A Soldier’s Story of Survival after Being Falsely Accused of Sexual Assault in the U.S. Army
By Private First Class Thomas Chestnut
My name is Thomas Chestnut, I am 28 years old. About four years ago (2012) I joined the army to become a medic. I wanted to save lives and help others. Unknown to me, during this time the Army had started a politically motivated “war” against men, supposedly to stop sexual assault. One of the main weapons in this war is the SHARP program (Sexual Harassment Assault Response and Prevention.)
While I was still in initial training I had consensual sex with another soldier Gregory Truman. No one said anything and no complaints were made. Seven months later my former roommate Joshua Cress got in trouble for alcohol in the barracks. Like many in the army he used the “war” on sexual assault to divert attention from himself, so he reported that he had witnessed a sexual assault while in training. I was under investigation for about a year.
This was an incredibly stressful experience. During this time every morning when I went downstairs to leave the barracks for physical training I would have to pass multiple SHARP posters with quotes like “I am the force behind the fight”, “I am strong”, and “predators don’t want you to know you can talk.” I was treated like a criminal and the investigation and environment had a deep psychological impact on me.
During the court martial numerous absurd things were said, and it was obvious that both the “witness” who gave me a condom and left both of us alone, and the “victim” who had never come forward on his own, were not being honest. I’m sure both were being rewarded in some way by the army. I’ve heard there are a lot of benefits and money given to “victims.”
This did not sway the jury who had obvious prejudices about sexual assault as almost everyone does in the military. This is because of years of overzealous indoctrination by the SHARP campaign and pressure from military leadership. I will also say that the defense attorneys were horrible, and simply ran me through the “assembly line” while trying to get me to plead guilty.
I was found guilty by the panel, selected by the commander, and sentenced to three years of confinement at Fort Leavenworth prison for a crime I did not commit. This was despite the fact that the judge stated that he disagreed with the findings and would overturn the case himself if he could, however that authority had been recently taken from him due to pressure from our former administration. He suggested that the commander, the convening authority, overturn my charges, however this person did not do so, more than likely so his promotion would not be stopped by congress.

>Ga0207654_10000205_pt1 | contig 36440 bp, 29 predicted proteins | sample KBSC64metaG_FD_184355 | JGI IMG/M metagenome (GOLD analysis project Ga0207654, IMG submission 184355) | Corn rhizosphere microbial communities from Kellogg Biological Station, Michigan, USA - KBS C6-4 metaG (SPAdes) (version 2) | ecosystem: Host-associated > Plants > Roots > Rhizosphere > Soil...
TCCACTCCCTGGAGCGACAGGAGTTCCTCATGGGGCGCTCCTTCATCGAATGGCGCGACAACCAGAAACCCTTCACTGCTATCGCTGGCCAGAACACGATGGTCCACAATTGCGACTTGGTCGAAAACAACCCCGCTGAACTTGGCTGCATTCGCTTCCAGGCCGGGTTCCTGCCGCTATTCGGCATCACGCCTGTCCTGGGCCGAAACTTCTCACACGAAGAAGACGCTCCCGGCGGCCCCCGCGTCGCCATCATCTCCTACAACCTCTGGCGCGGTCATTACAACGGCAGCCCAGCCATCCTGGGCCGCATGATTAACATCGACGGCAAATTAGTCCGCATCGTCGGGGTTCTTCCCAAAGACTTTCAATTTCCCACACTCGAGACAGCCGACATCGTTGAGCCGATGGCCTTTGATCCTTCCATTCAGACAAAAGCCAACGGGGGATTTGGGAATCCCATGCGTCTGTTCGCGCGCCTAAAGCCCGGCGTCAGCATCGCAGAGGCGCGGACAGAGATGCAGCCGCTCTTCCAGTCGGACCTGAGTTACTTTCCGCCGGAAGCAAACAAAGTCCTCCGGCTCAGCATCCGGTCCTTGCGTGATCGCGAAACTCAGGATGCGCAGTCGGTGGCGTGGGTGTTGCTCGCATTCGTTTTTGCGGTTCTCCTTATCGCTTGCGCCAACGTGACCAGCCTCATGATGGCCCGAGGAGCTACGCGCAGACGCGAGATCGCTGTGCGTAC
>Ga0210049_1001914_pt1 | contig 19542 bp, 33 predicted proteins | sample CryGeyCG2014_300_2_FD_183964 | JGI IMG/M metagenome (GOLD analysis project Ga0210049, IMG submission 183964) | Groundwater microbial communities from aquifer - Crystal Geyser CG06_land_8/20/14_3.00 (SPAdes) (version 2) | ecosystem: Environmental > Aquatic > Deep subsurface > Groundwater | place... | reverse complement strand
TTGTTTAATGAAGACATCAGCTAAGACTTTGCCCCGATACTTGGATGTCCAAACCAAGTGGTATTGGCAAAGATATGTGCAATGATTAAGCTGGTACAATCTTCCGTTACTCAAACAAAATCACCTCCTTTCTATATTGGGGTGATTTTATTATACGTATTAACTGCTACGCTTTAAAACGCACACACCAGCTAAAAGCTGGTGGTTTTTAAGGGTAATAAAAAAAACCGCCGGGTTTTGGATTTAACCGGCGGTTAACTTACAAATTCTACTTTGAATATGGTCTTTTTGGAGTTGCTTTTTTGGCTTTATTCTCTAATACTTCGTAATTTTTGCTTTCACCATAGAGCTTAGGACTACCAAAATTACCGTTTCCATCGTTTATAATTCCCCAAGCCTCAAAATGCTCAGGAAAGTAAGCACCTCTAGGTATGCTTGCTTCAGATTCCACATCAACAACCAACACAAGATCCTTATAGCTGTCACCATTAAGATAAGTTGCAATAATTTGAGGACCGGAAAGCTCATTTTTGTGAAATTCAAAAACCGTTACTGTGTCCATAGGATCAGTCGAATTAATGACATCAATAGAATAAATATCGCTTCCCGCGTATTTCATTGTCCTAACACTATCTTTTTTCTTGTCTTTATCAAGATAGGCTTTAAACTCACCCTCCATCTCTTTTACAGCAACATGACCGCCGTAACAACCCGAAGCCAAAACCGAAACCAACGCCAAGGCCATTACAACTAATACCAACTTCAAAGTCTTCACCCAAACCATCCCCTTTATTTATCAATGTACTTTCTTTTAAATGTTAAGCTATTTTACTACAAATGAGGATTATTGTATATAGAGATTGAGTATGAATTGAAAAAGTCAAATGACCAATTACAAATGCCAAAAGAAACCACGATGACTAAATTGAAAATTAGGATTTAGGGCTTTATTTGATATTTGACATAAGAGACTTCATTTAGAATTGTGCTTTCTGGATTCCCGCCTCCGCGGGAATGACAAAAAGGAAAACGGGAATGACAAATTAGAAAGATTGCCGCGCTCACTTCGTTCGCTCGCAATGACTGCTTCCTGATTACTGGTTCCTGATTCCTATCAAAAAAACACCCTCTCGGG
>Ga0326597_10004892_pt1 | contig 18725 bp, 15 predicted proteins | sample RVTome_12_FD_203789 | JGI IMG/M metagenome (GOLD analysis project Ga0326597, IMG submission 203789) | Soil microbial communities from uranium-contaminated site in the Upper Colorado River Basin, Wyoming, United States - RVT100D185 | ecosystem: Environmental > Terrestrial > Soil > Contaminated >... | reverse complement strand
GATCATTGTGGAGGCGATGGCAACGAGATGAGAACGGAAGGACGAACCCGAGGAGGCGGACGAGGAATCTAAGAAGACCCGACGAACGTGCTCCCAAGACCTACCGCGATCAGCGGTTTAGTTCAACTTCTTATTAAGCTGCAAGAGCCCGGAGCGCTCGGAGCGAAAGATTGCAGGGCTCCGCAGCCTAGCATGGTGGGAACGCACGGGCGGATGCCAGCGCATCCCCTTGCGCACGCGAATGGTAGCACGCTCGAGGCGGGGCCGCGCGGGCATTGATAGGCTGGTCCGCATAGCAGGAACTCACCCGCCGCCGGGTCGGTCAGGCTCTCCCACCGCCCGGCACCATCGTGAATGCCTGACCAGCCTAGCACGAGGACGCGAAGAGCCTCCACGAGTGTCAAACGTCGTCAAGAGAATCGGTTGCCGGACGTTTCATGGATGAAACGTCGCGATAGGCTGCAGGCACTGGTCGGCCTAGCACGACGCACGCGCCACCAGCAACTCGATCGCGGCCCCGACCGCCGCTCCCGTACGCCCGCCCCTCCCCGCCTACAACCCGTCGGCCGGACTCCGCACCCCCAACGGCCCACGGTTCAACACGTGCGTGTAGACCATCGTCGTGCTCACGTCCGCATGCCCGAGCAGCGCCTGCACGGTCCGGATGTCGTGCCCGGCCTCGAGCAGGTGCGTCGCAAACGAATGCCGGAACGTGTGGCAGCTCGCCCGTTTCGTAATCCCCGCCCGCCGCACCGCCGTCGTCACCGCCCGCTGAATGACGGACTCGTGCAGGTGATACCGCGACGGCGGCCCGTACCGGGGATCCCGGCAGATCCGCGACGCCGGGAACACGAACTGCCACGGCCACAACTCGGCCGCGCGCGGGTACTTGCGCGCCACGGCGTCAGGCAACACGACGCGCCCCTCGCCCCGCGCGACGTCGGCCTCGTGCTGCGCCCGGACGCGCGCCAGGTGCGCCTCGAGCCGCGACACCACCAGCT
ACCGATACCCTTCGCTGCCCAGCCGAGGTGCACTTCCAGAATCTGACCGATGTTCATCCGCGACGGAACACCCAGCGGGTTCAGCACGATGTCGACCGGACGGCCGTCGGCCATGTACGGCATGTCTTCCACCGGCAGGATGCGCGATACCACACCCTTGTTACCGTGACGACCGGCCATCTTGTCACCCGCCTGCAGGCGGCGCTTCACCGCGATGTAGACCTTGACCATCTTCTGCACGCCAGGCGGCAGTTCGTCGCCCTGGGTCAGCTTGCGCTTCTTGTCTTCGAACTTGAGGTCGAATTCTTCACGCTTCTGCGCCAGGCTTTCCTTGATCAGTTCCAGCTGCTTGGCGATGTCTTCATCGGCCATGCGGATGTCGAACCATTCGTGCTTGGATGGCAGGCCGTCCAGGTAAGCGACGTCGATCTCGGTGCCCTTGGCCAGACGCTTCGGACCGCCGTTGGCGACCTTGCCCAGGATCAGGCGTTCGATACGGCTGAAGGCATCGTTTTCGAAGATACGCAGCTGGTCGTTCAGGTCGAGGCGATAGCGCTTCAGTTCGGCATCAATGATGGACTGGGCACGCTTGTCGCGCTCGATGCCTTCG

I spent two and a half years in prison, two of which were in solitary confinement due to my inability to cope with the fact that I was in prison for a horrible crime that I did not commit. When I did get out I knew I would be a felon and registered sex offender for life. During my time in solitary I was kept in a small cell by myself and handcuffed anytime I had to go to the shower. I was often forced to the ground, my clothes cut off of me and my hands and feet tied behind me (like being hogtied). Sometimes I was strapped down on a litter face down naked, then put in an empty cell for up to two weeks at a time. I had nothing but a green padded dress to wear. I was not able to even have pictures of my family or mail from my family. This was the most traumatizing thing I’ve ever been through and I am irreversibly damaged by it.
How could I respect the authority of such a corrupt system and such a corrupt institution? Not after what they did to me, to us, as I am not alone in this you see. Hundreds of my fellow veterans have also been falsely accused and forced into prison. Obviously, the military leadership lacks the maturity and ethics to handle sexual assault cases in a balanced adult way. They should not have authority in these matters.
In December of 2016, through the appeals process, my charges were overturned. I was fully cleared and released soon after with all charges dismissed, and the promise of compensation. That compensation hasn’t happened and no one will talk to me as I am now officially out of the army.
Here I am trying to figure out how to function in this vast terrifying world. I can’t even handle standing in line at a store sometimes. Being in large open spaces or small cramped spaces like an elevator terrifies me.
I have nothing. No place of my own, no car, and little money. The army has no plan for someone with a case overturned, so I’ve been more or less thrown out on the street.
Be grateful for the freedom you have to talk to another human being without bars between you. Be grateful for the freedom to go outside and touch the grass, or even see a tree up close. Be grateful for time spent with your family and friends.
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Army Court of Criminal Appeals stated the following…